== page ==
A high-end hurricane would typically dump rainfall of 20 to 25 inches over more than a day, Torres-Vazquez said, describing the rainfall as a “1-in-1,000 year event, or greater,” meaning it’s an event so intense the chance of it happening in any given year is just 0.1%.

During the peak of Wednesday’s torrential barrages, a month’s worth of rain fell in just one hour. Fort Lauderdale’s average rainfall for April is 3 inches, and it’s been nearly 25 years since the city totaled 20 inches of rain in an entire month.

That’s why it will take time for the water to drain completely, officials said.

“Because of the extreme amount of water, most areas will need to drain naturally,” Fort Lauderdale Mayor Dean Trantalis said. “Crews are out in neighborhoods clearing storm drains to aid water receding from neighborhoods. Vacuum trucks are being deployed strategically throughout the city.

“There is not one area of this city that has not been impacted.”

Music festival to proceed Friday

A three-day music festival in Fort Lauderdale is slated to kick off Friday as planned, organizers said, as attendees look to find alternate routes to navigate flooded streets.

The Tortuga Music Festival will open its gates at noon Friday, a festival spokesperson told CNN. The country music festival, which aims to raise funds for marine conservation efforts, will return for its tenth year.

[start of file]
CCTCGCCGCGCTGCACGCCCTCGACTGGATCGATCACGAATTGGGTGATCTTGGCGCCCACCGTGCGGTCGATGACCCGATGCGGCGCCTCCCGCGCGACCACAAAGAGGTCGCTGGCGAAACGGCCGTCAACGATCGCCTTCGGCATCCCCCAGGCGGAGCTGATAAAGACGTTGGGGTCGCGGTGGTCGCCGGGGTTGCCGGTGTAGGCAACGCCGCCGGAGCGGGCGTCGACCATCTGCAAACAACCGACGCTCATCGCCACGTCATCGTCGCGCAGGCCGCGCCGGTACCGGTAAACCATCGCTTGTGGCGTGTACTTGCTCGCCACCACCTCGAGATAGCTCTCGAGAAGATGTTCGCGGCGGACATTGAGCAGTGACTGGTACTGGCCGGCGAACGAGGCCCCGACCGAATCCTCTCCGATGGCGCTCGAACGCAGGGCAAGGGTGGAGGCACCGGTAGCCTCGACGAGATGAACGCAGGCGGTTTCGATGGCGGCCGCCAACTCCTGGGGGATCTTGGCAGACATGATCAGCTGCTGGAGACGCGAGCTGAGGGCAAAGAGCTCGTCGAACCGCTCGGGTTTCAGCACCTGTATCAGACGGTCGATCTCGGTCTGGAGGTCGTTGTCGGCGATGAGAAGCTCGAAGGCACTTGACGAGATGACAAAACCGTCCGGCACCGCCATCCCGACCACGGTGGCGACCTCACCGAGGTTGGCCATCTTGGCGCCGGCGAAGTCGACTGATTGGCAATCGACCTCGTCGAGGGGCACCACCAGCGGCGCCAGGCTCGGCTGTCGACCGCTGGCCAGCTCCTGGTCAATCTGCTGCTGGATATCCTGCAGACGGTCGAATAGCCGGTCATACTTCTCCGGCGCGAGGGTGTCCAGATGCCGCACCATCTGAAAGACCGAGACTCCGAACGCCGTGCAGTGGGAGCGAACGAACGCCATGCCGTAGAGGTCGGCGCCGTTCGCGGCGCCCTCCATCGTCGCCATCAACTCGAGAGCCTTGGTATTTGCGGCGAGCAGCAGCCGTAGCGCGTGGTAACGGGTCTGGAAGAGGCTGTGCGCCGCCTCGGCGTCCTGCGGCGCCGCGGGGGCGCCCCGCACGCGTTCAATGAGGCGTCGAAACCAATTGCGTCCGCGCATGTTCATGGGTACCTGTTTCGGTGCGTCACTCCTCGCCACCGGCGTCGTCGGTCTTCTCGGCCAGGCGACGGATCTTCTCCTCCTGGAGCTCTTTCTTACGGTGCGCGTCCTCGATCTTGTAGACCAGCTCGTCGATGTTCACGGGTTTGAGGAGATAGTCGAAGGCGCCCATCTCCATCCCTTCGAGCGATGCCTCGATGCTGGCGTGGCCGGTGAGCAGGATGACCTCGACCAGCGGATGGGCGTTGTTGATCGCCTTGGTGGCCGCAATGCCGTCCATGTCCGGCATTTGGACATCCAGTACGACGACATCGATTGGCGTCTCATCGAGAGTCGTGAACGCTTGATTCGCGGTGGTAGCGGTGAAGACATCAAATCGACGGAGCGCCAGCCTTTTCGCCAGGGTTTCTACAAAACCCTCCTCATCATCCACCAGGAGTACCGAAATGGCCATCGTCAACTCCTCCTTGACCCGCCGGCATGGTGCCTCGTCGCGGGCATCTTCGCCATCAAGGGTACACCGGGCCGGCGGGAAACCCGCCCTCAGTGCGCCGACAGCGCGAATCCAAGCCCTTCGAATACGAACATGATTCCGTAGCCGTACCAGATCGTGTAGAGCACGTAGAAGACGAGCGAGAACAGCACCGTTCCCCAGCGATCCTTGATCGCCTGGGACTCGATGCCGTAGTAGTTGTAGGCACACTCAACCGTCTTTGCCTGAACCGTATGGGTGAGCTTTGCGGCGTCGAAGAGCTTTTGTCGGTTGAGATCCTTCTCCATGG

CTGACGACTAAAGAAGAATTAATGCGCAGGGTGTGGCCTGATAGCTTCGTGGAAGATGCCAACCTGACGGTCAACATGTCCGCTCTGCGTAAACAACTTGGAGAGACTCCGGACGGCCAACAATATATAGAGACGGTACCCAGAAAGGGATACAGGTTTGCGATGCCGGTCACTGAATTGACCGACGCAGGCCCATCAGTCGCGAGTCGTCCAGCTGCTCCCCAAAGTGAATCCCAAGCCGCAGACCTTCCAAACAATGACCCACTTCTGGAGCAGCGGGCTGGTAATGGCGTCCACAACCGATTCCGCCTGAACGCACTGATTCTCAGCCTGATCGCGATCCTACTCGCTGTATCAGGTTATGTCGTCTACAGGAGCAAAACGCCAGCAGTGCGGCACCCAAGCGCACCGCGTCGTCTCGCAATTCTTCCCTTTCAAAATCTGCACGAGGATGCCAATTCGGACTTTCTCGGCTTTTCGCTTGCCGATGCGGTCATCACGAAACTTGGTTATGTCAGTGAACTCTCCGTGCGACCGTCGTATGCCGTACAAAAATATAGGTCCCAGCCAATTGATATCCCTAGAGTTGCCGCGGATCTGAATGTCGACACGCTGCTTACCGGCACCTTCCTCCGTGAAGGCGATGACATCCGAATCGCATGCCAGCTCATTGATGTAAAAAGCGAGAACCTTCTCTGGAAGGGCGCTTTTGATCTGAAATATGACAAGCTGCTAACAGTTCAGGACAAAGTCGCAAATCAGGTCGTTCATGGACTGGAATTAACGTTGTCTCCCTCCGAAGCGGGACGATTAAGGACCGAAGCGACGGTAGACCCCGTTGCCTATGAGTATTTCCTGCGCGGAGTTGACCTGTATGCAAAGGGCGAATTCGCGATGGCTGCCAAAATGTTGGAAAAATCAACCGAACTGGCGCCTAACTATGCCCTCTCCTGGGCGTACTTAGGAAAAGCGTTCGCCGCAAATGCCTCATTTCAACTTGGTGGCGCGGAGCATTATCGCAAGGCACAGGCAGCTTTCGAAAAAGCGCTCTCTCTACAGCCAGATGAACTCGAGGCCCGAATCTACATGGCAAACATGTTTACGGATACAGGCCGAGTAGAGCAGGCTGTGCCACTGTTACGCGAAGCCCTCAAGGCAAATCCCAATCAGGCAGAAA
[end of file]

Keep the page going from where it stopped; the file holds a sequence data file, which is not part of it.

“We look forward to a great weekend, for a great cause, and the best fans in the world to enjoy the tenth anniversary of Tortuga,” the festival spokesperson said.

Mandi-Lynn Guertin, who flew into Fort Lauderdale from Connecticut for the festival, said she had not experienced this much flooding before.

Guertin was in a rented car with her friends when the vehicle got stuck in about 3 feet of water, shut off and water quickly filled the inside. The group had to leave it on the side of the road.

“We currently can’t leave our Airbnb because the floodwaters are too high and no Ubers will come out to get us,” Guertin told CNN.

Climate change is making extreme flooding events more common

Extreme rainfall rates are a signature consequence of a warming climate, and they are happening more frequently as a result.